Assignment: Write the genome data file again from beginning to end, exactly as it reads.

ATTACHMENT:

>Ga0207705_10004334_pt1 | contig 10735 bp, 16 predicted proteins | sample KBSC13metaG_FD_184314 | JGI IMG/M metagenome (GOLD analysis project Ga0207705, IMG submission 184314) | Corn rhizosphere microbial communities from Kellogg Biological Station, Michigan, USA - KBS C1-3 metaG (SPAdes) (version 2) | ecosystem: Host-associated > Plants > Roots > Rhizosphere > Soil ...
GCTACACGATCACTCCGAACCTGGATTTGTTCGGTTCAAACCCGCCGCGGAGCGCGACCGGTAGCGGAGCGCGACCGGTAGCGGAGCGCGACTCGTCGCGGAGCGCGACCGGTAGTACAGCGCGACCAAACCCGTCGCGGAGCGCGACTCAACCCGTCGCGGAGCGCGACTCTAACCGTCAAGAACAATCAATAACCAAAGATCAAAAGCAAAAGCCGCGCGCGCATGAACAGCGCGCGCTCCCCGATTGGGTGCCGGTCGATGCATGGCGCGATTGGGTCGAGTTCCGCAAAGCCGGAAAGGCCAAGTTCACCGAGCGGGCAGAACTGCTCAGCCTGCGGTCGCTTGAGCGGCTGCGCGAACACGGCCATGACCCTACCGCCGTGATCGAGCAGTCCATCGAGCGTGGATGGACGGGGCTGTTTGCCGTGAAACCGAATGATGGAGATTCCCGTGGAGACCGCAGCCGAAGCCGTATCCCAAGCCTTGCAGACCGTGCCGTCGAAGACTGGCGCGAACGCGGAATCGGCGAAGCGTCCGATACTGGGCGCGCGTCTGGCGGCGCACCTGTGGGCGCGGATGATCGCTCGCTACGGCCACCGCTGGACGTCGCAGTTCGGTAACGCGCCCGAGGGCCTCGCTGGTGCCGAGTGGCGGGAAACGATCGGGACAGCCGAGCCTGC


>Ga0207705_10004334_pt1 | contig 10735 bp, 16 predicted proteins | sample KBSC13metaG_FD_184314 | JGI IMG/M metagenome (GOLD analysis project Ga0207705, IMG submission 184314) | Corn rhizosphere microbial communities from Kellogg Biological Station, Michigan, USA - KBS C1-3 metaG (SPAdes) (version 2) | ecosystem: Host-associated > Plants > Roots > Rhizosphere > Soil ...
GCTACACGATCACTCCGAACCTGGATTTGTTCGGTTCAAACCCGCCGCGGAGCGCGACCGGTAGCGGAGCGCGACCGGTAGCGGAGCGCGACTCGTCGCGGAGCGCGACCGGTAGTACAGCGCGACCAAACCCGTCGCGGAGCGCGACTCAACCCGTCGCGGAGCGCGACTCTAACCGTCAAGAACAATCAATAACCAAAGATCAAAAGCAAAAGCCGCGCGCGCATGAACAGCGCGCGCTCCCCGATTGGGTGCCGGTCGATGCATGGCGCGATTGGGTCGAGTTCCGCAAAGCCGGAAAGGCCAAGTTCACCGAGCGGGCAGAACTGCTCAGCCTGCGGTCGCTTGAGCGGCTGCGCGAACACGGCCATGACCCTACCGCCGTGATCGAGCAGTCCATCGAGCGTGGATGGACGGGGCTGTTTGCCGTGAAACCGAATGATGGAGATTCCCGTGGAGACCGCAGCCGAAGCCGTATCCCAAGCCTTGCAGACCGTGCCGTCGAAGACTGGCGCGAACGCGGAATCGGCGAAGCGTCCGATACTGGGCGCGCGTCTGGCGGCGCACCTGTGGGCGCGGATGATCGCTCGCTACGGCCACCGCTGGACGTCGCAGTTCGGTAACGCGCCCGAGGGCCTCGCTGGTGCCGAGTGGCGGGAAACGATCGGGACAGCCGAGCCTGC